I hope the earlier set of examples has put this argument to rest, but in the end, this is no business of anybody except the person who wishes to have some privacy. This isn't about hiding. It's about privacy and control of the key that gives every stranger access to my doorstep; my name.

You only need a pseudonym if you're bad

Mark Zuckerberg is famous for having said, “Having two identities for yourself is an example of a lack of integrity.”. (Okay, that's not the only reason he's famous.) So speaks a man who has never had to work for someone else and never had children. He also said “The days of you having a different image for your work friends or co-workers and for the other people you know are probably coming to an end pretty quickly.”(

It's pretty clear that Facebook is doing its best to make this true, it's not so clear that people want it to be true. But some people take this even further. For instance, James Stallings II said in a comment on Google+,

Also I think that if you are using a nym to hide behind, you are doing exactly that, hiding. If things are so bad for you that you have to hide, you should be spending less time on the Internet, and more time reflecting on why it is you need to hide in the first place. Are you keeping bad company? making promises you cant keep? have a problem saying no? These are not problems that are strictly the province of women; any more than women are the only ones threatened with physical violence or confronted with sexual harrassment due to how they look. —James Stallings II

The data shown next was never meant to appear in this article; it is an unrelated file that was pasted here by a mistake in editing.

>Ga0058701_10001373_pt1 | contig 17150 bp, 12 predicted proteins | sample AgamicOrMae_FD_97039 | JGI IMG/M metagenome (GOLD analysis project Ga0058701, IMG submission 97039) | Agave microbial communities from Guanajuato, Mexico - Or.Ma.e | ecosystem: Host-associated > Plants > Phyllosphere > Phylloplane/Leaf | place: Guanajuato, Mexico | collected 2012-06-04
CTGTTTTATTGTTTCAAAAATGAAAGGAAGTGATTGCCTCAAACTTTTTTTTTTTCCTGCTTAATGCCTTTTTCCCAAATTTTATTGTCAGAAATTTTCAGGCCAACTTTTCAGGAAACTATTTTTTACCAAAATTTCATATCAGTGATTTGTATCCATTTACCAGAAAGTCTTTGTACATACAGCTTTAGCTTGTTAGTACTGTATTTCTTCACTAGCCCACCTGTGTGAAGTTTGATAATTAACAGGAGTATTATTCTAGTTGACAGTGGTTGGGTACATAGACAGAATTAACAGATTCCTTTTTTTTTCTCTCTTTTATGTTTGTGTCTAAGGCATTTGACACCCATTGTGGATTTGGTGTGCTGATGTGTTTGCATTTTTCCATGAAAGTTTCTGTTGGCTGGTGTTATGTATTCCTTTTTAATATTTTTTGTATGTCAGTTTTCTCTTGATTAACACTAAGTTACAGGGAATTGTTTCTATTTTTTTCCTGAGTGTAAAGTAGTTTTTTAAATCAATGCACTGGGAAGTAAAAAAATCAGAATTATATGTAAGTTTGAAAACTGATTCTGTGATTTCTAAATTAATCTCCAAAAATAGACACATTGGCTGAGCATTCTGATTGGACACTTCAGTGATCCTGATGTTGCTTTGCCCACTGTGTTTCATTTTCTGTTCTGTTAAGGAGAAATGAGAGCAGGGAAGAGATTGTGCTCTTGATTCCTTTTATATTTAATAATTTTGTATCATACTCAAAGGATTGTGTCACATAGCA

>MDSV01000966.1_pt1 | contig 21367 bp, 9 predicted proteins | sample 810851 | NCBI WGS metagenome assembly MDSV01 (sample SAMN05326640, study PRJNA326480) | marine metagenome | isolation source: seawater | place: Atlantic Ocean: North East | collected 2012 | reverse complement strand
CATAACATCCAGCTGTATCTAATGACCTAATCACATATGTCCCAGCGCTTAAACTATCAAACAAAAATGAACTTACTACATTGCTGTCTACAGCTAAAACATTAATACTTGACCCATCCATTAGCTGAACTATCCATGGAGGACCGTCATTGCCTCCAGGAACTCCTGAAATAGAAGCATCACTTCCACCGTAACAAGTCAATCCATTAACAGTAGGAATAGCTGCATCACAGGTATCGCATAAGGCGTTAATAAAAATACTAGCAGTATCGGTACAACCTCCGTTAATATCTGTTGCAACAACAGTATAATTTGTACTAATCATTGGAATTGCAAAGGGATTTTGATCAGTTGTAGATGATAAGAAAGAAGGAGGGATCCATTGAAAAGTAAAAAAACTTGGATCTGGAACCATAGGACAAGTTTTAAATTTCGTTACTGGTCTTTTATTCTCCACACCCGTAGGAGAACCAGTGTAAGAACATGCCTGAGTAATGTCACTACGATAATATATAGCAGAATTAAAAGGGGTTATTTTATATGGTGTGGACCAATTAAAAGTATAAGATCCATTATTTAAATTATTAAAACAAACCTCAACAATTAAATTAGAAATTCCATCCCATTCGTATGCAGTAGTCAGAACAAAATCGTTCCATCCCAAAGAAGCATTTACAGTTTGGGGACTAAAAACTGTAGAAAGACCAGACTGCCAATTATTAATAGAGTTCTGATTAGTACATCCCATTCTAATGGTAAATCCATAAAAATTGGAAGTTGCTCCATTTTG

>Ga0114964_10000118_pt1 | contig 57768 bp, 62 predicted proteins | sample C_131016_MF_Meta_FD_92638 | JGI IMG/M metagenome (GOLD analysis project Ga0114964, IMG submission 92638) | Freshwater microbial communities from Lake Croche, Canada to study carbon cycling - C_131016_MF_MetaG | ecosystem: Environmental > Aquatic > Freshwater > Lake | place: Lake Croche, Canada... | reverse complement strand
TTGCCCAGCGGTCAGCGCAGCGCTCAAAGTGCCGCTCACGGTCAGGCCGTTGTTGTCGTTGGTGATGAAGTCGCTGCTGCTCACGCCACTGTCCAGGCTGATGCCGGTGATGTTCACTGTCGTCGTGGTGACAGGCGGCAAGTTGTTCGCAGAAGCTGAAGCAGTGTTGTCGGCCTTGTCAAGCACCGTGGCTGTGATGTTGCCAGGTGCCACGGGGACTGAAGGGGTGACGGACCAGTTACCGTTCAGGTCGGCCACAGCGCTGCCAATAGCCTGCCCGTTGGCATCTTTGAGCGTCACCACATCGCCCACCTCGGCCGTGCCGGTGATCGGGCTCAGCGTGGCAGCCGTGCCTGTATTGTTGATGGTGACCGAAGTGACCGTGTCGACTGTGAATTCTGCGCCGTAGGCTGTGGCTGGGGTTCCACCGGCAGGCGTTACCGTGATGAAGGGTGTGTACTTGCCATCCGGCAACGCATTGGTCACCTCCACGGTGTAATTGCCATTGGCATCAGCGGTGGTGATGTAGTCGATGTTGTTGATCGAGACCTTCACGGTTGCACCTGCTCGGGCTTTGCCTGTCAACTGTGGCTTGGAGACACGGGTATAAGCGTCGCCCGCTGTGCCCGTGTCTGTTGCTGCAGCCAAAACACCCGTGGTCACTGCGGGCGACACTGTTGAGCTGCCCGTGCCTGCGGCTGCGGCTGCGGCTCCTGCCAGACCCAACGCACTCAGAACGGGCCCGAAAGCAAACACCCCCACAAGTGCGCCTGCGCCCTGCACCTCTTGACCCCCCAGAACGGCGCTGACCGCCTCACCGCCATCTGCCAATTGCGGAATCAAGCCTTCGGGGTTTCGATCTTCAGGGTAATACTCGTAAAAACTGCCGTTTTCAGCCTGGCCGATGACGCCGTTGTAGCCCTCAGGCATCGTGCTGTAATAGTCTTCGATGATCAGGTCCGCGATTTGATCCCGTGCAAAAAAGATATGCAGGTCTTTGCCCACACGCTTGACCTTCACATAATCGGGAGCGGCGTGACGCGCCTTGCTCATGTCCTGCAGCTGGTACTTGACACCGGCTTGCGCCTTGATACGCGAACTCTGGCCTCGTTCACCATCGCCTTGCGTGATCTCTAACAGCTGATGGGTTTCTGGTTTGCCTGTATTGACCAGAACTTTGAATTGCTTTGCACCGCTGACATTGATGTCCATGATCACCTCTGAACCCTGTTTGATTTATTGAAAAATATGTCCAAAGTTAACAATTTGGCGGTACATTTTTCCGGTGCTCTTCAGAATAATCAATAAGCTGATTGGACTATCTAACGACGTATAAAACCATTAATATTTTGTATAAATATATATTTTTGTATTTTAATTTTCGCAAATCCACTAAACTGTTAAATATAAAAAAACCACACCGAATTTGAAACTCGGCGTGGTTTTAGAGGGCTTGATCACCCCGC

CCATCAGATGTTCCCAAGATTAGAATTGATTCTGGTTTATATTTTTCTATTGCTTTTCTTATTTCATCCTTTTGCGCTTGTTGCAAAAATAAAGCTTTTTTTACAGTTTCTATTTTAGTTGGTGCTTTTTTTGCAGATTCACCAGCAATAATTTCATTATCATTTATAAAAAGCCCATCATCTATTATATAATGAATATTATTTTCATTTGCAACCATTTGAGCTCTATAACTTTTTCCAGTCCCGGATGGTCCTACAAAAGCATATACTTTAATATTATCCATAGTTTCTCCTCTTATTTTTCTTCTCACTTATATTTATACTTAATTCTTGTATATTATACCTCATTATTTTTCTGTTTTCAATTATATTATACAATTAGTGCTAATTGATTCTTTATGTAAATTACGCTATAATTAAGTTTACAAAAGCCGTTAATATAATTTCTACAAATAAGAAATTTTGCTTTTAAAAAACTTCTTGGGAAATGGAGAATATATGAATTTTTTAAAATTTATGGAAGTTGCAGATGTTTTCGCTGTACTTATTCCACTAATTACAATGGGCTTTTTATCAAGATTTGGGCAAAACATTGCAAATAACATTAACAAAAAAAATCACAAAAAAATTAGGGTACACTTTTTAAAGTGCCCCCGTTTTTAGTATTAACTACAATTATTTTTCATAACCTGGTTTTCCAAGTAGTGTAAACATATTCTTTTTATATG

Unfortunately, that's not an uncommon attitude, it even has a name, “blame the victim.” Some people believe that all your problems were brought on by yourself. I honestly don't know how someone can jump from their own personal success and security to claims that their parentage, birthplace, biology and personal experiences have relevance to a gay teen in the American South, a kinkster in the Midwest, or a Burmese refuge fleeing from government persecution, or even the alcoholic next door, but some people do.

A forum with pseudonyms lacks respectful discourse

There is an element of truth to this. Someone may in fact chose a pseudonym in order to troll and create havoc. Removing pseudonyms will probably reduce this. There are however, a couple of problems with the argument.

  1. People troll under their “real” names too. So with or without pseudonyms, the service must provide mechanisms for dealing with abusers. Google+ does provide some of these already, you can block (really “mute”) someone to not see their comments and prevent them from commenting on your posts. You can moderate your posts. These tools seem quiet sufficient to deal with the slight increase in jerks that will come with allowing pseudonyms. Over time, Google will need to provide additional tools; whether or not they allow pseudonyms.
  2. Google is not providing a mechanism to prevent fake accounts. They are providing a mechanism to report fake accounts and validate them after the fact. So if someone signs on as John Williams, and starts flame fights in the comments, it's going to be a while before it occurs to anyone that it might be a fake account. You'll still need the moderation tools.
  3. People who have persistent pseudonyms are noticeably different from the trollers. They have lots of friends, you can Google them, they have many online posts. Even on Twitter, in the land of 140 character tweets, it's pretty easy to glance at the follower list and tweet stream of someone and tell whether they are a spammer, a jerk, or an actual social person. It has nothing to do with name, and everything to do with behavior and content.
  4. A person with a persistent pseudonym lives and dies on one thing; reputation. If they lose their reputation, they lose their voice. They won't get followers because of their job, or because they are famous, or because they worked on interesting projects. All they have is what they say. So in fact, they are more inclined to carry on a respectful conversation. Especially in a forum where being blocked is a mouse click away.